News & Resources

The Spread Between Fixed and Variable Nears a Decade-High

June 14, 2021
5 mins
Rates diverge.jpg

The divide between average fixed rates and average floating rates is approaching the largest it's been since August 2011. That was the last time the "spread" between the two was over one percentage point.

Here are the numbers:

  • Nationally available discounted 5-year fixed rates currently average around 2.07%, as calculated by RATESDOTCA.
  • Similar variable mortgage rates are averaging 1.14%
  • That results in a spread of 93 basis points.

    (Note: These rates are a simple average of default-insured rates, which apply to mortgages with less than a 20% down payment, and uninsured rates.)

Fixed-Variable spread.png

Source: RATESDOTCA

Since 2009, the spread between fixed and variable rates has fluctuated between -.28 to 2.08 percentage points. Today, we’re not far off the midpoint of that range (i.e., “normal”).

In 2019, the spread between fixed and variable rates evaporated completely. Five-year fixed rates actually became cheaper than floating rates. This coincided with what economists call an inverted yield curve. At the inverted yield curve's extreme in September 2019, for example, 5-year fixed rates were lower than comparable variable rates by an average of 0.18 percentage points.

That, of course, made fixed-rate mortgages seemingly a "no brainer" for much of the year. Borrowers figured that five full years of “rate security” for less than a variable rate was practically a free lunch. A year later, rates were down another 0.75 to over 1.00 percentage points, thanks to a once in a lifetime (hopefully) global pandemic.

Today's Lowest 5-Year Fixed RatesUpdated 18:08 ET on Jul 29, 2021

Rates are based on a home value of $400,000

card image
1.54%
Term
5 Yr Fixed
Loan to value
80.01% to 95%
Insurance
Insured
Rate held until
Nov 27
card image
1.54%
Term
5 Yr Fixed
Loan to value
80.01% to 95%
Insurance
Insured
Rate held until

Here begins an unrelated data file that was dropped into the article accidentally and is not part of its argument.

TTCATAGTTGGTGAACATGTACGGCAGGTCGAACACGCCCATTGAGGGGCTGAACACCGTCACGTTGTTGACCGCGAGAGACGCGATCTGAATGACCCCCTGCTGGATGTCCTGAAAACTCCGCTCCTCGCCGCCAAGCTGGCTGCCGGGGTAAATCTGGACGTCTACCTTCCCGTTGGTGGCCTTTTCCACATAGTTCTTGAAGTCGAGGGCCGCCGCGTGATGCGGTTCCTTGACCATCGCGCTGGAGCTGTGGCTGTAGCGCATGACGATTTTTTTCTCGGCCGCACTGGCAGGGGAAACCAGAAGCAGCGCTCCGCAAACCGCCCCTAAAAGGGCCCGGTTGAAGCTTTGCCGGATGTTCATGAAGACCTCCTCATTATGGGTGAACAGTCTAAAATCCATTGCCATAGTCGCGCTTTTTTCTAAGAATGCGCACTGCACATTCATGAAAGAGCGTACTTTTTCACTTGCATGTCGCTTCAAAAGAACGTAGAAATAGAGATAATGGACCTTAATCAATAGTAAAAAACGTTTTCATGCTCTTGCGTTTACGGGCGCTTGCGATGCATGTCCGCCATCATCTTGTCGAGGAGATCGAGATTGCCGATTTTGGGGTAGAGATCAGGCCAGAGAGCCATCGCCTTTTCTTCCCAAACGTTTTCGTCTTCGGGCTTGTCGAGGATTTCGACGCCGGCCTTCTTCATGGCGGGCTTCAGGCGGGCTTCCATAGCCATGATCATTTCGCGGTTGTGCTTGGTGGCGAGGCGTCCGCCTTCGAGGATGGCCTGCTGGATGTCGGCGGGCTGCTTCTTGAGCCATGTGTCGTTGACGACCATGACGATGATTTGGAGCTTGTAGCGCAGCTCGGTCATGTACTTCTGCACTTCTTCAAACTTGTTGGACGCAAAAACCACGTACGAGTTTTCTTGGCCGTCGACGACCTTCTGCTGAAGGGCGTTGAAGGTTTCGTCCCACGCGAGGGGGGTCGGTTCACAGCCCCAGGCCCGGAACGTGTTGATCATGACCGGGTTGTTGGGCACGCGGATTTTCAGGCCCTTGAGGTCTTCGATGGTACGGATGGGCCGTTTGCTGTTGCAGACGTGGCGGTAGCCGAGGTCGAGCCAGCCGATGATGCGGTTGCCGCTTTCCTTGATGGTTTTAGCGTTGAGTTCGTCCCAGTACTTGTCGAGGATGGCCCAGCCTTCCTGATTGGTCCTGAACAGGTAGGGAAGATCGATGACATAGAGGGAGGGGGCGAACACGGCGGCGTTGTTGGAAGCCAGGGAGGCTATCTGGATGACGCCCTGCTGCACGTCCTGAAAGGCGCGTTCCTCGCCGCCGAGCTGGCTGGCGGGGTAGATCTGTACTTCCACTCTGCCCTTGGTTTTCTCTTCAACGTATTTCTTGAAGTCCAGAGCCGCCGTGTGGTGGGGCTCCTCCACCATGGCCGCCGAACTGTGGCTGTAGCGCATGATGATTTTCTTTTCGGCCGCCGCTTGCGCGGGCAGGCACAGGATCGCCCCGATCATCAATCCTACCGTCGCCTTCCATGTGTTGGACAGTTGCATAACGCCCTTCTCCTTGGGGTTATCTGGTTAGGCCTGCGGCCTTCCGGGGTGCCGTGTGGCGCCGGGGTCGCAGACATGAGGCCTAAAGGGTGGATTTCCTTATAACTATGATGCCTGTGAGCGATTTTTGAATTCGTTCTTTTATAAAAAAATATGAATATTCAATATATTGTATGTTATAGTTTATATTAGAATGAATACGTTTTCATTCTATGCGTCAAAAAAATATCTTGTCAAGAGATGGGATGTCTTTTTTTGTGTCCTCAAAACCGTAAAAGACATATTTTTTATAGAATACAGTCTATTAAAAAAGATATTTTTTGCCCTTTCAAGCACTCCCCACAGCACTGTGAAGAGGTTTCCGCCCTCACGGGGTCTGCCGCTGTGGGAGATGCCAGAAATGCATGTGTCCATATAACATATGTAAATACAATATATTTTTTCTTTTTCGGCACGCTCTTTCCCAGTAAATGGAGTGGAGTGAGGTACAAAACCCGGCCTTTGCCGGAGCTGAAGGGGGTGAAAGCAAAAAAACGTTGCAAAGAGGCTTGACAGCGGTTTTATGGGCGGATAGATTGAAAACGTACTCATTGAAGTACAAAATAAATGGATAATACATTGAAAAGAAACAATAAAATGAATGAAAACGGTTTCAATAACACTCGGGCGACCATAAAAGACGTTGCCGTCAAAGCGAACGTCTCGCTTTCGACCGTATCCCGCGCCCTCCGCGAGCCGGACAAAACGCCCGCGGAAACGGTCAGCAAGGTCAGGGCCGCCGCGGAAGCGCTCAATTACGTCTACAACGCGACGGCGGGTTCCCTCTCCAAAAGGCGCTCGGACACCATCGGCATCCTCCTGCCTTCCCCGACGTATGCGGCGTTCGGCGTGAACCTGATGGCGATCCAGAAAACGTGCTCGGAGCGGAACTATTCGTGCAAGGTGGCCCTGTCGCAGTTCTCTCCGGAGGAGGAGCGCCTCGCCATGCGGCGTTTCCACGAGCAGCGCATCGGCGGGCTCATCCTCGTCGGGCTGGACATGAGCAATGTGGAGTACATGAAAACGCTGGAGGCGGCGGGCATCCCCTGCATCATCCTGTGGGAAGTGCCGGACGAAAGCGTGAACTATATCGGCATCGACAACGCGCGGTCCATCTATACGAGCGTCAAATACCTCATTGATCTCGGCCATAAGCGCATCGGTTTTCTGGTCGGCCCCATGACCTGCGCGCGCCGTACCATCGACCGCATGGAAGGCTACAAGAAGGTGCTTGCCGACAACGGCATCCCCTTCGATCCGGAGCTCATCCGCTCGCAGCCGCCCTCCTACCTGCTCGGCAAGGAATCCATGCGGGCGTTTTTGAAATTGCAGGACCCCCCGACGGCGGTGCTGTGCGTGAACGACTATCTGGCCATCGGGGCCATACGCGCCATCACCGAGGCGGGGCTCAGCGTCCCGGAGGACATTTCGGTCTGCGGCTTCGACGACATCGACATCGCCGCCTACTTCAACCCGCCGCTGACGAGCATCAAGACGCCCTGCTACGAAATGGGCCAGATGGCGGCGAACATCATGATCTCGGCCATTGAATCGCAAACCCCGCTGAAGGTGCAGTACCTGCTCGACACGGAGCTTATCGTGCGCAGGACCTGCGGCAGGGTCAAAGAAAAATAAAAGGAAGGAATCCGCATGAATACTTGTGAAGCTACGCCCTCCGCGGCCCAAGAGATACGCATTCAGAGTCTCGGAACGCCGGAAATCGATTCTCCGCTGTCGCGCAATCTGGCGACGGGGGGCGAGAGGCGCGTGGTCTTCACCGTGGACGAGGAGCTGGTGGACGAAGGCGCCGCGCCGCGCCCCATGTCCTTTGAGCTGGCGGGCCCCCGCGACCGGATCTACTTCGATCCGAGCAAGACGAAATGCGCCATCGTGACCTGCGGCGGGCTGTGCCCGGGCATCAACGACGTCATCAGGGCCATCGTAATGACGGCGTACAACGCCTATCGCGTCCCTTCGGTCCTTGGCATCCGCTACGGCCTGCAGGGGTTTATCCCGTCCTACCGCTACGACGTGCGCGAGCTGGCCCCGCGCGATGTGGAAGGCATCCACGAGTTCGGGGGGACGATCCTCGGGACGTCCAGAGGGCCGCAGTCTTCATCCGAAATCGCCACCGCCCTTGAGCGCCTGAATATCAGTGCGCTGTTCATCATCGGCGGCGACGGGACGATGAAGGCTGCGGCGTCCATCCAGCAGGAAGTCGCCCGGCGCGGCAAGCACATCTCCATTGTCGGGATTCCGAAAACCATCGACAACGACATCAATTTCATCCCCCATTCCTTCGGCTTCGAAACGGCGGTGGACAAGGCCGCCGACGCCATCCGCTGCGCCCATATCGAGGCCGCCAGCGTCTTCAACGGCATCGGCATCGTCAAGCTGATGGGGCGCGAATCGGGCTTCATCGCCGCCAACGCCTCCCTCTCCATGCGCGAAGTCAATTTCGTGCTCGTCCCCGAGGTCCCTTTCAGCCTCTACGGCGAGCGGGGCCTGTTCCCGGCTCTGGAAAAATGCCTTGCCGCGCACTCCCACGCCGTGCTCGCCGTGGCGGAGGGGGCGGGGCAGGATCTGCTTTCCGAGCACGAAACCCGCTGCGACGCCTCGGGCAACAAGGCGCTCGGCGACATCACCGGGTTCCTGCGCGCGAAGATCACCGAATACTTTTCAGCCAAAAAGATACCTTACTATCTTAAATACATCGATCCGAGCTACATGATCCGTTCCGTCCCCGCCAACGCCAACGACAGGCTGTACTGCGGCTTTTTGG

Nov 27
card image
1.58%
Term
5 Yr Fixed
Loan to value
80.01% to 95%
Insurance
Insured
Rate held until
Oct 28

What borrowers think now

With the fixed-variable spread now back in “normal” territory, will homebuyers alter their decision-making?

Our guess: The percentage of borrowers opting for a variable rate will likely remain in the 16-29% range for now, for various reasons:

1. Fixed rates are still at historic lows. Despite bouncing more than half a percentage point from their all-time bottom in December, today’s fixed rates still offer historically tremendous value. Case in point, default-insured 5-year fixed rates can be found as low as 1.99% or less, while uninsured rates are available for 2.14% or less. And that’s for a fair-penalty lender, where you won’t get taken advantage of if you have to break the mortgage early.

2. Risk aversion. Canadian borrowers are well known for not taking chances with their mortgages. Floating rates create uncertainty, and the price of mitigating uncertainty is the fixed-variable spread, something the majority of Canadians are willing to pay.

3. Rate-hike expectations. If Canada’s economic recovery plays out as expected, mortgage rates should start climbing again by mid-2022. By how much? Anywhere from 1.50 to 2 percentage points over the next five years, according to current market forecasts published by Bloomberg. Knowing this, most borrowers prefer to insulate themselves from what’s widely seen as a near certainty: an economic recovery with rising rates. (Mind you, certainty and the interest rates should rarely be used in the same sentence.)

The fixed-variable spread will ultimately exceed 1.00 to 1.25 percentage points. That’s when we may see a noticeable shift in variable-rate adoption. With the bond market projecting five rate hikes within 36 months, it may take a big round number (like a 1-percentage-point rate advantage) to convince more than a quarter of Canadians that floating rates are worth the risk.

RATESDOTCA Team

The RATESDOTCA editorial team are experienced writers focused on sharing stories and bringing you the latest news in insurance and personal finance. Our goal is to provide Canadians with the information and resources they need to make better insurance and financial decisions.

Latest mortgage articles

Reverse Mortgage Flexibility Improves, But at a Cost
As more retirees look to reverse mortgages to get through their golden years, one of the country’s two lenders in the space is now offering more options.
Have Bidding Wars for Rentals Changed the Rent vs. Buy Equation?
For hopeful homebuyers shut out by soaring prices, renting has usually been more affordable.
What Happens to a Mortgage After Divorce?
There’s no stress like the end of a marriage. And one of the least fun parts of the divorce process is divvying up assets.